Are Electric Cars the Future?
Even though we have little idea and there is a very long way to go, it is, nonetheless, tempting to think not too far into the future we will all be driving electric cars. The automotive industry must feel the same way since apparently there is $90 billion that has already been invested in electric cars.
In the UK, the government has banned the sale of diesel and petrol cars by 2040 but there is a push to bring the time forward to 2030. In Norway, almost 30% of the cars sold yearly are petrol free. So, it is pretty obvious that a change is coming.
When it comes to meeting the climate targets, eco-friendly electric cars are an important part of the puzzle. In many countries, transport emissions contribute largely to the total amount of greenhouse gas emissions.
We spoke to the team behind bigmotoringworld.co.uk to give us a rundown of the benefits of electric cars. These benefits are not only environmental. People can save chunks of money every year simply by switching to electric cars. For example, in the UK as of 2018, it costs merely £2-3 to fill (charge) an electric car whereas it would be around £30 to fill a patrol car.
Now let’s look at the reasons why electric cars could be the future:
Not everyone knows that electric cars can use unto 80% clean energy compared to petrol and diesel cars. Because electric cars don’t produce exhaust gas, they have the additional advantage over diesel and petrol cars of helping improve local air quality.
There is also a trend towards adopting eco-friendly production and materials for electric vehicles. For example, Nissan Leaf and Ford Focus Electric have many interior parts made entirely out of recycled bottles, old car parts and used home appliances.
Researchers at the University of Michigan Transportation Research Institute have found that consumers can save up to $600 a year by switching to electric cars since it costs an average of $1117 to run a gasoline powered vehicle. The cost of batteries has come down significantly to $220 per kilowatt-hour (kWh) whereas it used to be more than a thousand dollars.
The good news is the cost is expected to go down even lower since India and China have massive plans to build infrastructures to facilitate the production of batteries. Moreover, many countries have introduced toll discounts to electric vehicles. Private car owners can save up to 500 euros and commercial owners up to 1000 euros with toll charges in a year.
Good Looking Cars
There are so many good-looking cars in the market already. Some examples include Tesla Model X, Audi e-tron Quattro SUV, Mercedes-Benz EQC, Aston Martin Rapide E, Porsche Taycan, Faraday Future FF-91 and so on. Cars like these are not only cheap to run but also fast to drive.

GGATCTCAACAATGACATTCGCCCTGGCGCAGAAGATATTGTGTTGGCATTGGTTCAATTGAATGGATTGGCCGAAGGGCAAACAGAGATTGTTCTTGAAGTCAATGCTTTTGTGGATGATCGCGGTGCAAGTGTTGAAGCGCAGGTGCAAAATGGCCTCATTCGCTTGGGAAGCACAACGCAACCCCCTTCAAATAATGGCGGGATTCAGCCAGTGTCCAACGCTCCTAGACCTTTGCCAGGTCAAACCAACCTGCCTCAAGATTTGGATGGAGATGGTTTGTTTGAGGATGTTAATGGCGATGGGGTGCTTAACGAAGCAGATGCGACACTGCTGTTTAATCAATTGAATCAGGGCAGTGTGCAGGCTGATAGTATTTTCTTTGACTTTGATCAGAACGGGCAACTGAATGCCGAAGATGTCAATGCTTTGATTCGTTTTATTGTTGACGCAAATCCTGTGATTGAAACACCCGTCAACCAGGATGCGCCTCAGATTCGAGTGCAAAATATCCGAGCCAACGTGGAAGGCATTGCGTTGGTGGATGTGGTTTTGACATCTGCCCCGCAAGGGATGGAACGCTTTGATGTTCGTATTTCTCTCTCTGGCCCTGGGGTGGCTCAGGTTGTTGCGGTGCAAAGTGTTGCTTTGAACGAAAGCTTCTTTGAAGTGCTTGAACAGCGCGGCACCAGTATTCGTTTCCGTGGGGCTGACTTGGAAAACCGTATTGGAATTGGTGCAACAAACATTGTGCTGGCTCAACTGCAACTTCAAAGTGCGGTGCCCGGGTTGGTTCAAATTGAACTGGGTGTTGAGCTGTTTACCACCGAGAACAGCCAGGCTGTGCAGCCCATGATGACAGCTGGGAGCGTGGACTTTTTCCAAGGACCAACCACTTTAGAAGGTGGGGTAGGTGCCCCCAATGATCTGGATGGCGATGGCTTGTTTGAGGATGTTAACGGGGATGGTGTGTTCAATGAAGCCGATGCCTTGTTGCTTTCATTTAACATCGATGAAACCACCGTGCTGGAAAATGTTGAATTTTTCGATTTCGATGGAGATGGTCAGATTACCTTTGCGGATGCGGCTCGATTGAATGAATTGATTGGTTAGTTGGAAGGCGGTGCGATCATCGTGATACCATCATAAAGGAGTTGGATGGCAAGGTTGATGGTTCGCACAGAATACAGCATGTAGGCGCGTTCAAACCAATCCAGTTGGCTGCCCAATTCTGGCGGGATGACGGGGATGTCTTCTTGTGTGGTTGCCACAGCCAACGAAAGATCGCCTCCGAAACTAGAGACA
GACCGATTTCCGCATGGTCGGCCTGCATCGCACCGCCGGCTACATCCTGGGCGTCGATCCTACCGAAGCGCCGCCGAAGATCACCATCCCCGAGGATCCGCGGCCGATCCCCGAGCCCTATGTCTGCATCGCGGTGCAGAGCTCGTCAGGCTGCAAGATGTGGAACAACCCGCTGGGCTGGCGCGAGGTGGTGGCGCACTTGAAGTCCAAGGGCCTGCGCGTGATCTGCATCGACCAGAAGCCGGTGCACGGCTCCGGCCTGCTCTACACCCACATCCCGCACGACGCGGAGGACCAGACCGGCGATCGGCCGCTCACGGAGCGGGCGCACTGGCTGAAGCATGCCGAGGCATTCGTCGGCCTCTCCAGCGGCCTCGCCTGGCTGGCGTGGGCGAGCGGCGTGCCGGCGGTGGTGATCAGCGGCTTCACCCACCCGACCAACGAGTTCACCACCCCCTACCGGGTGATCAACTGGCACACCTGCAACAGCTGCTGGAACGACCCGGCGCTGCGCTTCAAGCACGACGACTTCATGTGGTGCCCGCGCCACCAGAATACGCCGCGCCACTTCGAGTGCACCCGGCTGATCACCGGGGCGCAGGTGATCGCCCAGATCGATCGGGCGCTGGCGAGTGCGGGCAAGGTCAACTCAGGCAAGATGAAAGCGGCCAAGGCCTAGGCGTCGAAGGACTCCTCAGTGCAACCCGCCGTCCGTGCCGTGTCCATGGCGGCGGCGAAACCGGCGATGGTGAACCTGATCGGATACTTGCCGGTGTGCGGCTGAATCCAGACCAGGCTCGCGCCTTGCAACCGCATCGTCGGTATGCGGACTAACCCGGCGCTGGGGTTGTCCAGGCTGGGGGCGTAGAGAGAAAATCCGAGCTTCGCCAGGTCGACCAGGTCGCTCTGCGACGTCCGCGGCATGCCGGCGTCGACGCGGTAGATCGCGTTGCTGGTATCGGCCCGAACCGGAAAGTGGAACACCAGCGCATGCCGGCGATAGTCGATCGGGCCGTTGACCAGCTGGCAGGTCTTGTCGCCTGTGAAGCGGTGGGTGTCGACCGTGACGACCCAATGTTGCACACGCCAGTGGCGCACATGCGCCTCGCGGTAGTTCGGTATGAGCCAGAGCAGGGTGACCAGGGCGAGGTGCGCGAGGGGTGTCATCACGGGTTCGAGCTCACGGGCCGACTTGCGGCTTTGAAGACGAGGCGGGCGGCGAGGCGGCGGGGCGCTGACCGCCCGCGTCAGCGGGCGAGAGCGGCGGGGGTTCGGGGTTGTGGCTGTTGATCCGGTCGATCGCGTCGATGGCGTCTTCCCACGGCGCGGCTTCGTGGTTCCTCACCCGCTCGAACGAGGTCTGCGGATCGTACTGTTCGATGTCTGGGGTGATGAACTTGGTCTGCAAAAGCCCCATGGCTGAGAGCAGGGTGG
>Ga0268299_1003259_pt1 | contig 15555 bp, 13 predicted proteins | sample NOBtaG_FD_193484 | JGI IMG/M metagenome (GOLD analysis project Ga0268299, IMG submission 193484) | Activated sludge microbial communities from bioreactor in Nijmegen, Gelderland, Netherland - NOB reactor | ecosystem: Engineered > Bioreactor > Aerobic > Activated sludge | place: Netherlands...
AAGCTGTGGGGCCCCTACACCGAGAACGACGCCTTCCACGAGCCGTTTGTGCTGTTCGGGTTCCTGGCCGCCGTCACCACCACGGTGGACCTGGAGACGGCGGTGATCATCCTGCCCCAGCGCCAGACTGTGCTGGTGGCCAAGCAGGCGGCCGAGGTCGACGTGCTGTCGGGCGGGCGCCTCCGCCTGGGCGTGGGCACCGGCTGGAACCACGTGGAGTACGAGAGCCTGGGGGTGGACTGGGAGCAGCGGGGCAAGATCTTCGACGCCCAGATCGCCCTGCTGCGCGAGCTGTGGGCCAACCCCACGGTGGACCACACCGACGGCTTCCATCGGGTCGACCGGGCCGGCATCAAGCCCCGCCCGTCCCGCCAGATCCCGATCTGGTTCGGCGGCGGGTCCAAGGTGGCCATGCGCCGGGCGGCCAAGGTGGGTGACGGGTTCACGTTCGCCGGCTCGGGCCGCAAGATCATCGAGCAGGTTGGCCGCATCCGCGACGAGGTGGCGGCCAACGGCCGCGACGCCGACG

People seem to be unaware of the fact that electric cars are less expensive to maintain. An electric car has less moving parts compared to petrol and diesel cars. They don’t have expensive exhaust systems, fuel injection systems, starter motors, radiators and many other parts.
The only expense that a consumer should worry about is the battery replacement cost since batteries do wear out over time. However, most manufacturers would provide 5 to 8-year warranty for an extra cost which is justifiable.
Electric vehicles, such as Tesla, have a very high safety rating. Moreover, these vehicles have different safety features that petrol and diesel cars lack. Electric cars are less likely to roll over since they have a lower center of gravity. There is a lower risk of major fires or explosion with electric vehicles, and the durability of these cars make them safer in collisions.
Easy Home Charging
Going to service stations during busy hours can be time consuming for people who are on the way to work. Electric vehicles come with charge kits that can be plugged in at your home. Charging the car overnight makes it ready for at least 600 kilometers. There is no need to hold the fuel nozzle for over 10 minutes to fill your car.
All it takes is 10 seconds to plug the car in and you can just walk away. Moreover, in many countries there are government rebates and grants of up to $800 towards the installation.
However, there are a few downsides associated with electric cars. Many people are concerned about the range a fully charged car will provide. This problem is going to disappear when manufacturers start mass production and install chargers in more places.
Maybe in the near future service stations will install electric charge stations too. Another issue is the longevity of batteries which can prove costly. But with technological advancements in the battery production, the cost will surely go down.
Electric cars no longer just a hobby project of Silicon Valley. It is becoming mainstream and it is here to stay.